Latest in a series of stories looking back at the industry collapse of 2008-09.
WASHINGTON -- It's hard to imagine that words like "U.S. sales bonanza" were ever used to describe anything that happened in 2009. But they were.
The Car Allowance Rebate System, also known as cash for clunkers, was a lifeline at a desperate time in the U.S. auto industry. Consider this: When U.S. vehicle sales fell 28 percent in June of that year, the drop wasn't seen as being so bad. Every other month that year had been worse.
"We were getting our teeth kicked in," recalled Paul Lunsford, a Toyota dealer in Orange County, Calif.
Cash for clunkers changed that, if only for a couple of months. Nearly 700,000 vehicles were traded in through the $2.85 billion program, which provided consumers as much as $4,500 each to trade in an old gas guzzler for a more fuel efficient new model. Cash for clunkers turned July and August 2009 into bright spots during what was otherwise a year that most in the industry would rather forget.
The idea was seen as a way to encourage consumer spending and reduce carbon emissions -- a priority for the new Obama administration.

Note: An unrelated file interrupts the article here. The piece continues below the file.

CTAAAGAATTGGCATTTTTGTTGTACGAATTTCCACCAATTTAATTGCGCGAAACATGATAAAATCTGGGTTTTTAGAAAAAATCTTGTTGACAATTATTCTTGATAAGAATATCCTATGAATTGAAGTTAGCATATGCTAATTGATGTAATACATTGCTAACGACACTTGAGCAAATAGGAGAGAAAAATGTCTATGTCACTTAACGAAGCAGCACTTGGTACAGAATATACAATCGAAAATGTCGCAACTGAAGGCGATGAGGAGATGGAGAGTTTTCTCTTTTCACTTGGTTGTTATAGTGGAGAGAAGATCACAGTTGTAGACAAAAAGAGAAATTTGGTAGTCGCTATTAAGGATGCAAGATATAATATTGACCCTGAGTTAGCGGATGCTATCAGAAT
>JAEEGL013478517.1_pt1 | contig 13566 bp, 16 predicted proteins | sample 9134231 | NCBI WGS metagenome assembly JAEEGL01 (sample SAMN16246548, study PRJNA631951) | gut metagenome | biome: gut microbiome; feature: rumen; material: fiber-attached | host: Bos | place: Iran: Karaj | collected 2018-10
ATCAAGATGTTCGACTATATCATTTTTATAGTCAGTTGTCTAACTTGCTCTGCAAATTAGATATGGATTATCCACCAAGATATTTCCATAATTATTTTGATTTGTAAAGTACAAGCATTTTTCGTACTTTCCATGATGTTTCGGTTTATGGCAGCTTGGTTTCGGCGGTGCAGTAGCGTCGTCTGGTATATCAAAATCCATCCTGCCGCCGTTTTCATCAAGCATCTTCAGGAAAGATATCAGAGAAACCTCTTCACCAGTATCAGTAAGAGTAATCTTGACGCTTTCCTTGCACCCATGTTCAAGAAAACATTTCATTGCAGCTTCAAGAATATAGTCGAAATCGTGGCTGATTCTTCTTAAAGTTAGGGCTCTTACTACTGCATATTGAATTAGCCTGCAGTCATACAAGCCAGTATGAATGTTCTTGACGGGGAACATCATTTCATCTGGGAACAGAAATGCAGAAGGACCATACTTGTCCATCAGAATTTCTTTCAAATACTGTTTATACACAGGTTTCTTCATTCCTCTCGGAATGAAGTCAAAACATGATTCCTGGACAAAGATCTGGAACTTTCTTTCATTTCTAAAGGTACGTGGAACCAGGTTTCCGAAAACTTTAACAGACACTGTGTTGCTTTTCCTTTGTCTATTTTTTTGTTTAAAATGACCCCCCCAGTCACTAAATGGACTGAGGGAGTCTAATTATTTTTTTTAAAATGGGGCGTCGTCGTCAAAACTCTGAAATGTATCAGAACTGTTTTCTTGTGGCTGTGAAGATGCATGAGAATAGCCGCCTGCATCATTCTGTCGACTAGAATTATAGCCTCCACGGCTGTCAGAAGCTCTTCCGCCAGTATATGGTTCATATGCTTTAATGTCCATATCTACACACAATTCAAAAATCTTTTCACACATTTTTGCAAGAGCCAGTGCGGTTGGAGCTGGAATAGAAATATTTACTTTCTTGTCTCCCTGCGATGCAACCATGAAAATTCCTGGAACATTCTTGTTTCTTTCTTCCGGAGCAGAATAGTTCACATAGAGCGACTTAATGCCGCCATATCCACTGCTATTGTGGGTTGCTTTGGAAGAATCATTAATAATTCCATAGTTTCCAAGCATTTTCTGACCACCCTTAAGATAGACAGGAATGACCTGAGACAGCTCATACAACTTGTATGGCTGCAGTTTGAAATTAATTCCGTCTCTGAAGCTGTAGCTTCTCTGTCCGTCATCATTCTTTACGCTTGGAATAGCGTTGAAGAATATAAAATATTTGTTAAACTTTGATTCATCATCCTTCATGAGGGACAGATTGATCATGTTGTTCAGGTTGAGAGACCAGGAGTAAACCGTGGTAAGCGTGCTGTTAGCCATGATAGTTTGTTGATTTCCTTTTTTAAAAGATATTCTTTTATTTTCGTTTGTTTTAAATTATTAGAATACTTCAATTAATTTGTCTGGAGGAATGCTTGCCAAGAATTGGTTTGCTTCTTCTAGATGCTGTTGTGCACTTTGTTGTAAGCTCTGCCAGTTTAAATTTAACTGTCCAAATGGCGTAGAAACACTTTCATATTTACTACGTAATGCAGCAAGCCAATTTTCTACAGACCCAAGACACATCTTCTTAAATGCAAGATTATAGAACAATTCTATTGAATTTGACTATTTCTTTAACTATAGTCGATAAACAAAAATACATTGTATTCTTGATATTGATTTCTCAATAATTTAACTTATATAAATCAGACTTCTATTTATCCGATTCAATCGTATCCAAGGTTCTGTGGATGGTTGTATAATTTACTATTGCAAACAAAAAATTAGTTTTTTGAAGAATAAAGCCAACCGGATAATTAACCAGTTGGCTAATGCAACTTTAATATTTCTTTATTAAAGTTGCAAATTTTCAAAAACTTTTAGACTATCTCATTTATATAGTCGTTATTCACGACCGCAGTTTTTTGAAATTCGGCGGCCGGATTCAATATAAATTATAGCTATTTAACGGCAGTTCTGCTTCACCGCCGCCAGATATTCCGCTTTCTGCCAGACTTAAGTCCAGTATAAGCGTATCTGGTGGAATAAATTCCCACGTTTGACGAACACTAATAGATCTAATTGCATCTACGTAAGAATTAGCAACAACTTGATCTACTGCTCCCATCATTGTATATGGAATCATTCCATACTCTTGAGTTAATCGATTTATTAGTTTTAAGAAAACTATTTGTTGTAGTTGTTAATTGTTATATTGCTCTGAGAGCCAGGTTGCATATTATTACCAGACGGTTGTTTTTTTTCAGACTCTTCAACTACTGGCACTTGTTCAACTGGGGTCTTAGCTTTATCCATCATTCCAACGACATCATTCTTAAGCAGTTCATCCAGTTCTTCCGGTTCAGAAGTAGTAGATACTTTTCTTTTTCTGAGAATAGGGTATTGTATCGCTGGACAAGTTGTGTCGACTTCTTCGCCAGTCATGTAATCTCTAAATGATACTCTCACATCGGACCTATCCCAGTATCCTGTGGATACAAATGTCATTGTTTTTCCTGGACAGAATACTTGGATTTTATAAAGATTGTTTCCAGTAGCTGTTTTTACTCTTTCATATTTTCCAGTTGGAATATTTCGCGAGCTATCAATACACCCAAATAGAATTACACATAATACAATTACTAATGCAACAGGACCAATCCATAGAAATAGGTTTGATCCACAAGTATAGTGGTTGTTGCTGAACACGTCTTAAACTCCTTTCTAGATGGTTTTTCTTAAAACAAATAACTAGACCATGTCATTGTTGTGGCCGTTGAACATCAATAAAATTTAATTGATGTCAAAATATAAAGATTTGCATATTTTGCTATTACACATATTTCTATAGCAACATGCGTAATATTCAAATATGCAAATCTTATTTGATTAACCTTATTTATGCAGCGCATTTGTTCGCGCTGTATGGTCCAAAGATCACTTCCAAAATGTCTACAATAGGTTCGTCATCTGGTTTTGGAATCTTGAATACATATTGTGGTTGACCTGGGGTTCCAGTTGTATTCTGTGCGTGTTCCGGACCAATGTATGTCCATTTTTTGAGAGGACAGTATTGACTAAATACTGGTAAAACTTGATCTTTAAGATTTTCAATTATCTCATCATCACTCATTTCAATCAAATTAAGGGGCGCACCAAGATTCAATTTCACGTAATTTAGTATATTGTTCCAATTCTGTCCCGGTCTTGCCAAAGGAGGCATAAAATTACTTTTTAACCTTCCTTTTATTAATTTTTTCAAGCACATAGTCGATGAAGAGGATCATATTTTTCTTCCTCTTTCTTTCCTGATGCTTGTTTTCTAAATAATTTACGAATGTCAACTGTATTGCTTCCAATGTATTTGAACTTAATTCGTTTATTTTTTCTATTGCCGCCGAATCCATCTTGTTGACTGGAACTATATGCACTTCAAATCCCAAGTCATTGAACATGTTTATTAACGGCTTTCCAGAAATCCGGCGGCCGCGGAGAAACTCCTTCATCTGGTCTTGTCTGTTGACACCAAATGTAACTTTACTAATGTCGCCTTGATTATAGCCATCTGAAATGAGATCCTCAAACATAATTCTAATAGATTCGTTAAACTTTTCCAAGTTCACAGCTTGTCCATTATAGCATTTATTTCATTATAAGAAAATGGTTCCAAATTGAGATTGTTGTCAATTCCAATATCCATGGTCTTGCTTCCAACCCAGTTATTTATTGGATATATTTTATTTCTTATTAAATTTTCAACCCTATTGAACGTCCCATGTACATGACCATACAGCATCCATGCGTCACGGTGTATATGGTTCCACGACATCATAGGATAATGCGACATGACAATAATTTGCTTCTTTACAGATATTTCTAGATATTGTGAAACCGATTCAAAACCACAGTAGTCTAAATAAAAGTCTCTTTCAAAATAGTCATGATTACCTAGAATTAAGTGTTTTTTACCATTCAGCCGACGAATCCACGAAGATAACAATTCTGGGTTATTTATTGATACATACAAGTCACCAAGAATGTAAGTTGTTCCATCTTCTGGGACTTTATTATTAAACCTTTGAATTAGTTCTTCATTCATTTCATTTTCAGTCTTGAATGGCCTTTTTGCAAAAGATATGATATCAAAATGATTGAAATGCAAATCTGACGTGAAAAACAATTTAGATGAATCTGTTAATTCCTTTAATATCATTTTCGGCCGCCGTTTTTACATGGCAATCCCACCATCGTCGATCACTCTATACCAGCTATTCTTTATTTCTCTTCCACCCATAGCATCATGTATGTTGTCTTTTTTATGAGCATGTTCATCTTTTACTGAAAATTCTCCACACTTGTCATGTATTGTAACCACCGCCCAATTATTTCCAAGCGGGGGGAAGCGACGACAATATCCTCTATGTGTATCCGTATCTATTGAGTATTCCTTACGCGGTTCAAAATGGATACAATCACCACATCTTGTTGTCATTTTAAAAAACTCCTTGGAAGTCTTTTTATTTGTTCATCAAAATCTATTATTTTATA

The U.S. Senate introduced a bill in January 2009. After months of wrangling in Congress, the CARS program was signed into law in June with an official start date of July 1 and $1 billion in funding.
Once it took effect, customers flocked to showrooms.
The seasonally adjusted annual rate of sales jumped to 11.4 million in July. That was the first time the SAAR topped 10 million that year.
August was even better: an unfathomable 14.6 million SAAR.
Demand was so high that the program ran out of money in less than a month. That prompted Congress to approve another $2 billion to keep the metal moving. The additional funds were exhausted by Aug. 24, two months earlier than the government expected.
"Cash for clunkers opened up the floodgates," said Toyota dealer Lunsford. He said sales at his store more than doubled from 149 new vehicles in June to 311 in August. "It was crazy."
The program also slashed industrywide inventories more than 35 percent, from about 2.2 million vehicles on the ground on July 1 to just 1.4 million two months later.